15
Oct

This weekend some good friends came to visit and I planned to give them my bed and sleep on the couch. One of the friends is quite allergic to Louie the Wonder Cat and as I changed the sheets I found myself praying, “God, please don’t let the cat hair bother him.”

It was an almost automatic prayer, conditioned by years of being told that God acts on such details. “No prayer is too small,” Sunday school teachers exhorted. “He counts the hairs on your head and cares about everything.”

I would like to think that’s true, and many days I do. Paul did, after all, remind the Philippians to “in everything…present your requests to God.” Other days I question it—not his care for my life, exactly, but his preoccupation with its minutia.

As an outgrowth of the popular Jesus-as-best-friend/boyfriend theology (“I am so in love with you” goes one popular chorus), we assume He is waiting with bated breath to hear the details of our days, the small annoyances and happy moments. We pray for parking spaces to appear, for headaches to fade, for missing keys and homework to be found.

And yet. I return again to the familiar “Lord’s Prayer,” in which Jesus prays for bigger-ticket items: the glory of God’s name, the manifestation of His kingdom and His will, the provision for basic needs, the rescue from sin and temptation.

Perhaps the allergy attack, the trek across the parking lot, or the nagging headache would provide more exercise for our patience and perseverance muscles, and thereby serve more kingdom-building purpose, than the answer we seek. Maybe our focus needs to shift from the momentary to the eternal. And just possibly God is more concerned with our character than our convenience.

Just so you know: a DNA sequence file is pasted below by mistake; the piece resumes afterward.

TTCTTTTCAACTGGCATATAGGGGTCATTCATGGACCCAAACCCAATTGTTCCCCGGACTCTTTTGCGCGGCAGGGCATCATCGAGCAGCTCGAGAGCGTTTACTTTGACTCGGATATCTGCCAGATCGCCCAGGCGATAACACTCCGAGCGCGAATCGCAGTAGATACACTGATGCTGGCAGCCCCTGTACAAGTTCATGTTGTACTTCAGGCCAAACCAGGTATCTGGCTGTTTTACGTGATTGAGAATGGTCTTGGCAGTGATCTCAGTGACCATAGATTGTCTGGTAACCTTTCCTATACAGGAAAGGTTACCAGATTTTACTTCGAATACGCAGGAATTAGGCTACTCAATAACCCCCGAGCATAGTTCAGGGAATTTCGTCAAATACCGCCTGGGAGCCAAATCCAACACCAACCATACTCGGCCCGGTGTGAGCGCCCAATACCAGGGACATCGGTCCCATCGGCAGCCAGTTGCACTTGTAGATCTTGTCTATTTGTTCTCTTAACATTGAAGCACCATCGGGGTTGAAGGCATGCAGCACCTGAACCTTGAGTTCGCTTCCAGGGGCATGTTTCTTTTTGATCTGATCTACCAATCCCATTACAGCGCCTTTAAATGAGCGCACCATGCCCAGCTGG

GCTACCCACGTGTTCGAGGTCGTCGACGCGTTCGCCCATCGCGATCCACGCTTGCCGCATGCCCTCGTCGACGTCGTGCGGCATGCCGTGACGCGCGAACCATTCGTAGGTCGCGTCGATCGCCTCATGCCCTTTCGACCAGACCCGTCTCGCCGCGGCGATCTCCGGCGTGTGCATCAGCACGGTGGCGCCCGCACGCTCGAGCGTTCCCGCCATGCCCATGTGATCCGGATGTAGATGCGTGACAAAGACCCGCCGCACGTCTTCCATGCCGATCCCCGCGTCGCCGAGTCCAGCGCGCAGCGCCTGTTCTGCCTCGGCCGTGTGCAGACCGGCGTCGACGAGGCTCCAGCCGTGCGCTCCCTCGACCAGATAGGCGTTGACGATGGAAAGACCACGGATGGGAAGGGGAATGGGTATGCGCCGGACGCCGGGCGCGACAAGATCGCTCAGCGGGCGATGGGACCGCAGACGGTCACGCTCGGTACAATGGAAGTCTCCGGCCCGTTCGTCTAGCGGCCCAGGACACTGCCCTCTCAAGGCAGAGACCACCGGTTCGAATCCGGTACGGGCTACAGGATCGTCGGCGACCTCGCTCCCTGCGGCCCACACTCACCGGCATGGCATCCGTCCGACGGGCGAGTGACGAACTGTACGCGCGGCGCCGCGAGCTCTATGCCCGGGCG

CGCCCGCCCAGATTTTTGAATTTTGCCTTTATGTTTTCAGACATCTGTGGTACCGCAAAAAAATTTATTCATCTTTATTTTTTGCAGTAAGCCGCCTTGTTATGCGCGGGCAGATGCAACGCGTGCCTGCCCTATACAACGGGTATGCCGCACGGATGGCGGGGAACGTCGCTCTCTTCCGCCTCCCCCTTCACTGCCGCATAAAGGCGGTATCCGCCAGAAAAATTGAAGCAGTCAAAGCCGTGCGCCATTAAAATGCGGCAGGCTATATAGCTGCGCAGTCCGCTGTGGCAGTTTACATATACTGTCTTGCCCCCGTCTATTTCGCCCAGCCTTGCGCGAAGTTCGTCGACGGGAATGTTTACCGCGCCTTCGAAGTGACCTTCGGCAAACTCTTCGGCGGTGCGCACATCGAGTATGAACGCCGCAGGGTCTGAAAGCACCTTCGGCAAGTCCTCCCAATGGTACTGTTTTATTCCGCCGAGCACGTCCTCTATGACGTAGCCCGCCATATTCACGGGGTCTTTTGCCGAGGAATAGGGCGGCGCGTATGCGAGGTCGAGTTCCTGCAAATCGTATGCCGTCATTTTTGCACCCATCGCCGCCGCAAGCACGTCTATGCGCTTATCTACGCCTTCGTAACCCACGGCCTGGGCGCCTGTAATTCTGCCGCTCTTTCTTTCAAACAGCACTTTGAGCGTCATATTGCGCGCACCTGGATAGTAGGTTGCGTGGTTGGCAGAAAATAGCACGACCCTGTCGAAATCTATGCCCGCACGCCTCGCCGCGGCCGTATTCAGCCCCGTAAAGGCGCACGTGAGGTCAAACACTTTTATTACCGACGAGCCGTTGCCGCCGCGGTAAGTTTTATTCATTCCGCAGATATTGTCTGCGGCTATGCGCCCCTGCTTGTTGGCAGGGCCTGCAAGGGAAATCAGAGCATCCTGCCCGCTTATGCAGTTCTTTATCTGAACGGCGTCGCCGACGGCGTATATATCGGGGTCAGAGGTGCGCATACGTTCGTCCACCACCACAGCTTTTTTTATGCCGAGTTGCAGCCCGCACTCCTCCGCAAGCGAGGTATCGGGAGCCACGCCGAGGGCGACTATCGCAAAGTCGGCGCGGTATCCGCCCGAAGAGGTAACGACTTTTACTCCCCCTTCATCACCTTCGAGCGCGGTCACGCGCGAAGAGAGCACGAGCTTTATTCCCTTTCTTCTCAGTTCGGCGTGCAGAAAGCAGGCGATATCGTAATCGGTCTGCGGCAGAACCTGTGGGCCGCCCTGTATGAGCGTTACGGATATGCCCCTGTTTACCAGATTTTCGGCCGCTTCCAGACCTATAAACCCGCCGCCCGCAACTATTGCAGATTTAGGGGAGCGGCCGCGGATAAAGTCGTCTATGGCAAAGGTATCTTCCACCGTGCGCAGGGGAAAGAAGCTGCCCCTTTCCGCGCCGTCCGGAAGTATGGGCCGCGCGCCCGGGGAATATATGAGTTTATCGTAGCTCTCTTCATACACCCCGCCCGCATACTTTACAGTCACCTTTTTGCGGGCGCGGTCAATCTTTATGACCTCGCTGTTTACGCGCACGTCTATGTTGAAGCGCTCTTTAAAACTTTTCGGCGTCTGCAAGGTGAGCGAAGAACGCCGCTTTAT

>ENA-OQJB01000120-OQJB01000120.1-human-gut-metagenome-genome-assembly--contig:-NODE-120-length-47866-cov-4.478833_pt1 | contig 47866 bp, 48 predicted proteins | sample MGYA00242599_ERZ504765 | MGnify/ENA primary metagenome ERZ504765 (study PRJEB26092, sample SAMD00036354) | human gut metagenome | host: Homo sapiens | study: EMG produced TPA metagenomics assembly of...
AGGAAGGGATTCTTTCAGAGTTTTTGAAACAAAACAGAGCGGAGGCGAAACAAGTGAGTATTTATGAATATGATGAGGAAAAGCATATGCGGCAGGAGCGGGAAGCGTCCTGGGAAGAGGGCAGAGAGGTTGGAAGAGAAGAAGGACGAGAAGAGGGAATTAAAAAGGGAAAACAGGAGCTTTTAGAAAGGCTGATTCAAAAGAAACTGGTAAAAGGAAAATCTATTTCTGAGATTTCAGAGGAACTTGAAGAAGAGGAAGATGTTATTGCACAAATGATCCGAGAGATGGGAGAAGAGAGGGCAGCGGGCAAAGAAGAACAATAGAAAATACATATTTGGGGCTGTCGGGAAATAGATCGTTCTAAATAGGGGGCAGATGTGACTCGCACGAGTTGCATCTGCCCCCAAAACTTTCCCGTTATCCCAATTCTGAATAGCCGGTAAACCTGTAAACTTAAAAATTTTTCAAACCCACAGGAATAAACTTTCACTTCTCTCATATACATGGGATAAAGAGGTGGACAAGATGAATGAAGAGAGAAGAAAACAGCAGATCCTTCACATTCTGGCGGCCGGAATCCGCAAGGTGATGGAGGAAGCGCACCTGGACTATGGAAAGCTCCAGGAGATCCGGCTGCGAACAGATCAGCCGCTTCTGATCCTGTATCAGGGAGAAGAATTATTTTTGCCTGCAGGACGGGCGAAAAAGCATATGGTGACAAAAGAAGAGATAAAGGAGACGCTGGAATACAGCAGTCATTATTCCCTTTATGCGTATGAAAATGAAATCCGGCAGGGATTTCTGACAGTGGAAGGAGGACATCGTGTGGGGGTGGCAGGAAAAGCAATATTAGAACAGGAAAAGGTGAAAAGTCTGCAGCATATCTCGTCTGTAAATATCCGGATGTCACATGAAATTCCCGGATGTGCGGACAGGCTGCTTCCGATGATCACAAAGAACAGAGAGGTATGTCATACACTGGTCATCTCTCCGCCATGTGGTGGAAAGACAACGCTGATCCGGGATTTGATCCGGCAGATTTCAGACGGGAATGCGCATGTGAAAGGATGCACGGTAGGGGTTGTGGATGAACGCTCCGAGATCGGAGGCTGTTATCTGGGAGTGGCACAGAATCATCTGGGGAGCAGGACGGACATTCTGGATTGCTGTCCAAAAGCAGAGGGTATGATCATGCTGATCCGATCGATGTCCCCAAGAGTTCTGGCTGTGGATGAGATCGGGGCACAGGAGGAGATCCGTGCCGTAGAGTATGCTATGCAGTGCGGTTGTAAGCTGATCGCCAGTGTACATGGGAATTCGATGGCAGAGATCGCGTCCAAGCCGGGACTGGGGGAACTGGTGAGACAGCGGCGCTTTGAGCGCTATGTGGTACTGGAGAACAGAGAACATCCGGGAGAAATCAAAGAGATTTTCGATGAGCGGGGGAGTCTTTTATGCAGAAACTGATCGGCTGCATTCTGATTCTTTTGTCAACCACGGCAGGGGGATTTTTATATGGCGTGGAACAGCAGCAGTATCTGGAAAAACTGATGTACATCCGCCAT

I suspect that, like so many things of God, the answer cannot be fully known in this life. I believe the prayer of a small child for what seems (to his parent) a meaningless trifle may carry great weight with God, who knows the child’s faith. I believe the same prayer uttered by the parent, who is called to put aside childish ways and think as an adult (1 Cor. 13), may be viewed quite differently.

So I’ll acknowledge that small is relative. But recently I’ve been embarrassed to pray those prayers, myself, when bigger, thy-kingdom-come prayers aren’t crossing my lips. I’m an adopted daughter of the king and called to active participation in the kingdom bringing, the sin forgiving, the temptation avoiding. That’s plenty to keep me busy. So while God may know the number of hairs on my head, I won’t be praying about my next haircut.

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